The Monome, a fresh new music interface, is in production. A programmable grid of of 64 buttons, it’s a smallbrew device. That is, the piece of hardware is neither a mass-produced corporate item nor a homebrew bit of weekend-invention happenstance. It’s a proper commercial release, albeit on a small scale. Half a grand will get you the Monome itself, which made strong impressions at the recent Maker Faire in San Mateo, California, as well as entry into the open-source community of musician-programmers who are devising software for the controller.
There’s enticing footage of the machine in action at the Monome website (monome.org), but while we wait for Monome-nurtured music to make its way online (and elsewhere), we can give a listen to music by the people who developed the Monome in the first place. Take Brian Crabtree, at whose nnnnnnnn.org is an expert, eight-track set, tomorrowperhaps, which features contributions by Monome staffers Peter Segerstrom and Kelli Cain, as well as by Corey Fogel. Crabtree records under the name tehn.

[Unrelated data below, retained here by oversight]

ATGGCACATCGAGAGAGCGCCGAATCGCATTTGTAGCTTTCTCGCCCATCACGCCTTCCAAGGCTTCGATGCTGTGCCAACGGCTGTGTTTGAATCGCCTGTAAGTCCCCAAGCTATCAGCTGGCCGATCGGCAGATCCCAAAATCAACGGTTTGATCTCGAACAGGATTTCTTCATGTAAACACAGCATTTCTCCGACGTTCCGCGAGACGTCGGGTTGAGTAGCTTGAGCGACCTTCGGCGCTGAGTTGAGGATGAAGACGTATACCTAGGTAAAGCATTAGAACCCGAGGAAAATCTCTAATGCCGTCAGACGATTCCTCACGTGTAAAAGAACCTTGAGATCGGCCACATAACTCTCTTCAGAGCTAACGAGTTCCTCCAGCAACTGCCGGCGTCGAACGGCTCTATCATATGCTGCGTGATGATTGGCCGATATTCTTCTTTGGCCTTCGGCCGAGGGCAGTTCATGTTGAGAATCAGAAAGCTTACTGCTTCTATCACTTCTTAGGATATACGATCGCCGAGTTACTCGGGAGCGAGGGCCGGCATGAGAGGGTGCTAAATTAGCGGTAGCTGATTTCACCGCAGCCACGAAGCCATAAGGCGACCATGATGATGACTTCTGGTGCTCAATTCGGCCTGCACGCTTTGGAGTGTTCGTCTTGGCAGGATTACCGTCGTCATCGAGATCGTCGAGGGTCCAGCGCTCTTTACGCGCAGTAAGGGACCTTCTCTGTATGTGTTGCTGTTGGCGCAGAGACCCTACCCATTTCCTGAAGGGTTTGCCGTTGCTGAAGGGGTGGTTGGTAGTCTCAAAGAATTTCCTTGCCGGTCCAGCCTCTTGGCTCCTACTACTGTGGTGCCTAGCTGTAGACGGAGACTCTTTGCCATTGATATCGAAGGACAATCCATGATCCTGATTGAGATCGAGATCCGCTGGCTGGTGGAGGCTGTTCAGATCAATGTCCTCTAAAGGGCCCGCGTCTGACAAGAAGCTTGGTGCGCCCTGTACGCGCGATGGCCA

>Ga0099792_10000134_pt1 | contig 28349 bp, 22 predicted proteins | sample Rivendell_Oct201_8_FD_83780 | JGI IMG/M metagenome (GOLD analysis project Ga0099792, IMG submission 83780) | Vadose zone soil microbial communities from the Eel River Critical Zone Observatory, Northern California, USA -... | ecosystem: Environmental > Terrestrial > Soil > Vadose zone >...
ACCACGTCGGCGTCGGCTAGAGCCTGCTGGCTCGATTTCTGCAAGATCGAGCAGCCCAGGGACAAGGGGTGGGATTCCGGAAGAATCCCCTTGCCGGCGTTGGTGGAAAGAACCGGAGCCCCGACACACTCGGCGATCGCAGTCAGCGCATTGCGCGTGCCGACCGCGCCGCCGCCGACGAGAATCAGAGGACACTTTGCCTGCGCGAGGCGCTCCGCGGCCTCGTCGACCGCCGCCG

All the pieces are sample-laden and brief. With one exception, they’re all under two and a half minutes, and one is barely 45 seconds. The set opens with a mesh of haze and nonsense vocals (“Sixth and Market,” MP3), the soft vowels given shape with sharp cuts and stuttered edits. The entries are varied, from long, mellow tones to twinkling child’s play, but throughout there’s an emphasis on melding composition and field recordings, as on the mix of somnolent melodies and distant bird calls on “Article” (MP3) and the street noise leavened with bell tones on “Endof” (MP3). The full album is available for free download, and a “physical” edition is for sale (cheap: $5!) at flatflat.org.